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  • Sarah Lozanova

Solar Panel Warranties: What Installers Need To Know

Updated: Nov 12



When going solar, customers invest tens of thousands of dollars. Typically, the most expensive equipment on a solar system is solar panels. But the job of a solar panel is not easy.


They are in the sun day after day, exposed to large temperature swings and extreme weather events. Depending on the climate, solar PV modules must endure hail, ice storms, and even hurricane-strength winds.


Solar panel warranties and homeowner’s insurance can help protect your customer’s investment in solar energy. Let’s explore this important topic so you can pass relevant information along to solar shoppers.


What Is A Solar Panel Warranty?

Solar warranties sometimes vary a decent amount between photovoltaic module manufacturers. Typically, premium panels offer longer product warranties and higher power performance guarantees. Many solar companies sell both a value panel and a premium panel, so customers can choose which one they want. The biggest difference between value and premium panels is usually the efficiency of the solar cells.


In general, there are three different types of warranties that cover solar panels. Also, homeowners insurance is an option to cover damage from weather, fires, or vandalism.


Solar Panel Performance Guarantees

PV modules are exposed to the elements every day. As they age, they gradually become less efficient in converting sunlight into solar electricity due to light-induced degradation.


Power performance warranties ensure that PV panels produce a certain percentage of their original capacity during a certain period. A common power performance guarantee is that the panels will generate at least 90% of their initial capacity for 10 years and 80% for 25 years. This is the percentage of the maximum power output as specified by the manufacturer.


In some cases, the guarantees vary by the product line of a given solar panel manufacturer. For example, the Jinko Tiger N-type panel has a lower rate of light-induced degradation and the power performance guarantee spans 30 years instead of 25. Therefore, the warranty on these panels is at a higher level than other panels that Jinko produces.


Understanding these warranties can be a bit difficult to decipher without a basic understanding of how they work. The guarantee is generally stated as a percentage of the nominal power in the first year and then a yearly decrease in power up to a certain percentage.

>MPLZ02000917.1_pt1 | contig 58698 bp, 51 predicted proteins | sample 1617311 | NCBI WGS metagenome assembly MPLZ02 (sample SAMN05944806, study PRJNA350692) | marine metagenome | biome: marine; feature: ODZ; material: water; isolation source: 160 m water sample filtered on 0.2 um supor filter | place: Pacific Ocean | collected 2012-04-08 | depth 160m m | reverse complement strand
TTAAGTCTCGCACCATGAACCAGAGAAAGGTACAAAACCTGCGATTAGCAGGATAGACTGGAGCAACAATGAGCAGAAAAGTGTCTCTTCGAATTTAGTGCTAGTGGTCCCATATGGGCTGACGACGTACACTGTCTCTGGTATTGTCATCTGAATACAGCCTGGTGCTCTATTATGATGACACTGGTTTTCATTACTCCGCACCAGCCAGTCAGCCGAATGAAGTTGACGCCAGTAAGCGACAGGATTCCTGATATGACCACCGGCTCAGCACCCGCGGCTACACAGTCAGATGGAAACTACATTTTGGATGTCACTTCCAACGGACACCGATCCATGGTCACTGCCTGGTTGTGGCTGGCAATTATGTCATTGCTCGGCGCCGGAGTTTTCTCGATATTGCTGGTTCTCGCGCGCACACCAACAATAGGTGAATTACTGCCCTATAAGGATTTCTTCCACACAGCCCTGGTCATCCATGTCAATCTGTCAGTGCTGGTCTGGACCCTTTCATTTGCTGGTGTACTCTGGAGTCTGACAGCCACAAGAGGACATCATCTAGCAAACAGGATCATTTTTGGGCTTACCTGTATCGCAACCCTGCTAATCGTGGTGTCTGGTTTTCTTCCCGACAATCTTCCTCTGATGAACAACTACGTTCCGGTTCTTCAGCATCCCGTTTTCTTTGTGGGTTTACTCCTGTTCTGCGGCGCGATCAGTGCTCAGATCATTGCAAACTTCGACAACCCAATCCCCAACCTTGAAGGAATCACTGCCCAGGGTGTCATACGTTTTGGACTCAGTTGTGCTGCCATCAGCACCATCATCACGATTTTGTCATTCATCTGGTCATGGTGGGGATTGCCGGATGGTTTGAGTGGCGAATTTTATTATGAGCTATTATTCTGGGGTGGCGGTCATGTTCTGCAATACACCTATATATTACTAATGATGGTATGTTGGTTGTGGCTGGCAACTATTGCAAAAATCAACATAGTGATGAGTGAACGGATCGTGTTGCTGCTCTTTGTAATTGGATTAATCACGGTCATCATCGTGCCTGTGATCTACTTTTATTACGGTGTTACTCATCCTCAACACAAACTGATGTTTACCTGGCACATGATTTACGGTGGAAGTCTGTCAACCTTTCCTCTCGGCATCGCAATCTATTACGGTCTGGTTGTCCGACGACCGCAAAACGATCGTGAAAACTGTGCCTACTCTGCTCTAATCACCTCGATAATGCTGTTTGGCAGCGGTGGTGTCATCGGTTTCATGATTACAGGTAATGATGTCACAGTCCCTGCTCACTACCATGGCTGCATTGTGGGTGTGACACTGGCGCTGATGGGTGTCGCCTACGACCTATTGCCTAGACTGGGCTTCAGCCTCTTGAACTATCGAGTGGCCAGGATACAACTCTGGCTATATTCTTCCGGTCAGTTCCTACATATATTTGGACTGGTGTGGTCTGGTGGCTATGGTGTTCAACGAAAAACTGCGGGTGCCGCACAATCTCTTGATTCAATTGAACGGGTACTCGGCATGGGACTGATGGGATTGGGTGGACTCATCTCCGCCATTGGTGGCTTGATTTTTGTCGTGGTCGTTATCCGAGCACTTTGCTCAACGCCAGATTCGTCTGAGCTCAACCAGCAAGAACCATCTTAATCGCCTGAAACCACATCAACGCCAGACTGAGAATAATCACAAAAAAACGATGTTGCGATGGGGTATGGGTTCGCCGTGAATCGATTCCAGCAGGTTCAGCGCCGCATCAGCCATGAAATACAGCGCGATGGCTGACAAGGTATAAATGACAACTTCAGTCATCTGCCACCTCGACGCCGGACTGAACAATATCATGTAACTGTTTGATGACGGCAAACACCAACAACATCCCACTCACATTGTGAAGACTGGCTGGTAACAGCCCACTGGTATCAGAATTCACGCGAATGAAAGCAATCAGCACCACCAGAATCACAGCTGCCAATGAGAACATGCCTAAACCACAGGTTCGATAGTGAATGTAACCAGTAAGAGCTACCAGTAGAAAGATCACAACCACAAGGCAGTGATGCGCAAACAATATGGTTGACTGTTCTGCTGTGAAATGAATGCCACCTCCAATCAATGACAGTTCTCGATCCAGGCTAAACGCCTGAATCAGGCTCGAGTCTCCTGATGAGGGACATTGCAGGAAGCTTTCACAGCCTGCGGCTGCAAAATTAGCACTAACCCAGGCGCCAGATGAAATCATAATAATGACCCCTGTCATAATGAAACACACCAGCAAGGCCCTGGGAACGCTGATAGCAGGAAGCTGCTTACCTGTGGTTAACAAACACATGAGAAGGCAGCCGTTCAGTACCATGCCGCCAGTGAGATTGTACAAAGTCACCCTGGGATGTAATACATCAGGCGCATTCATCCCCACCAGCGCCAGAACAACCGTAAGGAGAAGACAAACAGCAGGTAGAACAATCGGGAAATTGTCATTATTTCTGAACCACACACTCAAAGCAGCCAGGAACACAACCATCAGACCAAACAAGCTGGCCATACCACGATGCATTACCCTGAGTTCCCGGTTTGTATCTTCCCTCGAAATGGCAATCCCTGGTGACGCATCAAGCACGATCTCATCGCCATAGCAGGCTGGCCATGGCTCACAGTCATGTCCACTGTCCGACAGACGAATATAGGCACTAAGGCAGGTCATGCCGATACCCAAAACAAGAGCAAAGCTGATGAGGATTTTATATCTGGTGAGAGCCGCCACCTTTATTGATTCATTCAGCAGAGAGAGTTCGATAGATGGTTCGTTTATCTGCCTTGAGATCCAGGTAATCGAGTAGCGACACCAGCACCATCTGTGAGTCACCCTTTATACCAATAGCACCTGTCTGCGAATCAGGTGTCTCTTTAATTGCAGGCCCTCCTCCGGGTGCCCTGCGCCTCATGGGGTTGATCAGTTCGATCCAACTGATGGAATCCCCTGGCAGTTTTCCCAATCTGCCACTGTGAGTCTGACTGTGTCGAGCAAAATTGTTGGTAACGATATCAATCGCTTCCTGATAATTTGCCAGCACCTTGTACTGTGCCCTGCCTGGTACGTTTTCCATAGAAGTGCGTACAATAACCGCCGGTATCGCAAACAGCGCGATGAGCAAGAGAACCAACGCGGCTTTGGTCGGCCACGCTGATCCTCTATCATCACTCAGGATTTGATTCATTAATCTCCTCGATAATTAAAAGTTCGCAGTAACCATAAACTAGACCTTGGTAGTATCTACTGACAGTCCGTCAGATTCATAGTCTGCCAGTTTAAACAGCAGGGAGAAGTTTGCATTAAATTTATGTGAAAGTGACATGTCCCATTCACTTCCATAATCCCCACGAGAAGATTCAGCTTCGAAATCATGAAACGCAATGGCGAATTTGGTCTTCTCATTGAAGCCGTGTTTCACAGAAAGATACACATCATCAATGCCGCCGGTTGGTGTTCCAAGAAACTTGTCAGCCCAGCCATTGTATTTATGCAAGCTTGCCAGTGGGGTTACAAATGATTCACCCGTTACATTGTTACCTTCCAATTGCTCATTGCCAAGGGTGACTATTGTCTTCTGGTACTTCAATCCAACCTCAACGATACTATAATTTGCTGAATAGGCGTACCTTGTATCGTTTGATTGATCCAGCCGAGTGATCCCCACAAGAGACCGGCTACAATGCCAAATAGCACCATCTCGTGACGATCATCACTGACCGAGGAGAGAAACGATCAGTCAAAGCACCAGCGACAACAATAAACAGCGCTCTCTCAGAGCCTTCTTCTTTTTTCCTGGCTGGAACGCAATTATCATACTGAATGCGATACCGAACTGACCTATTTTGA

For example, Q Cells states 98% nominal power in the first year and then nominal decrease in output is not to exceed 0.5% annually from years 2 to 25. To calculate this, remember that the nominal power in year one is calculated differently than in years 2 to 25. Therefore, the minimum nominal power after 25 years is 86%. To calculate this: 0.86 = 0.98 - (24 x 0.005)


If you want to calculate the nominal power output after 11 years is: 0.93 = 0.98 - (10 x 0.005)


Keep in mind that sometimes solar panels underperform because they need to be cleaned. Heavily soiled modules can produce less electricity because the solar radiation is blocked.


Solar Module Product & Materials Warranties

These cover the integrity of the solar panels and protect against solar defects. Although most major module manufacturers offer equipment warranties for at least 10 or 12 years, some premium panel manufacturers or lines have longer protection, such as a 20- or even 25-year warranties.


Gradually, some manufacturers have been offering longer product warranties. Just 5 years ago, few offered product warranties of 25 years. Now it is relatively common. Be careful to not assume that the warranty product is consistent across various models from the same manufacturer. In fact, the product warranty varies and is longer with some panels compared to others. Sometimes, higher-performance models may have longer warranty periods.


Some manufacturers offer the option to extend the warranty period. For example, Silfab offers a standard 12-year warranty with the option to extend it to 25 years when using a registered and approved Silfab installer.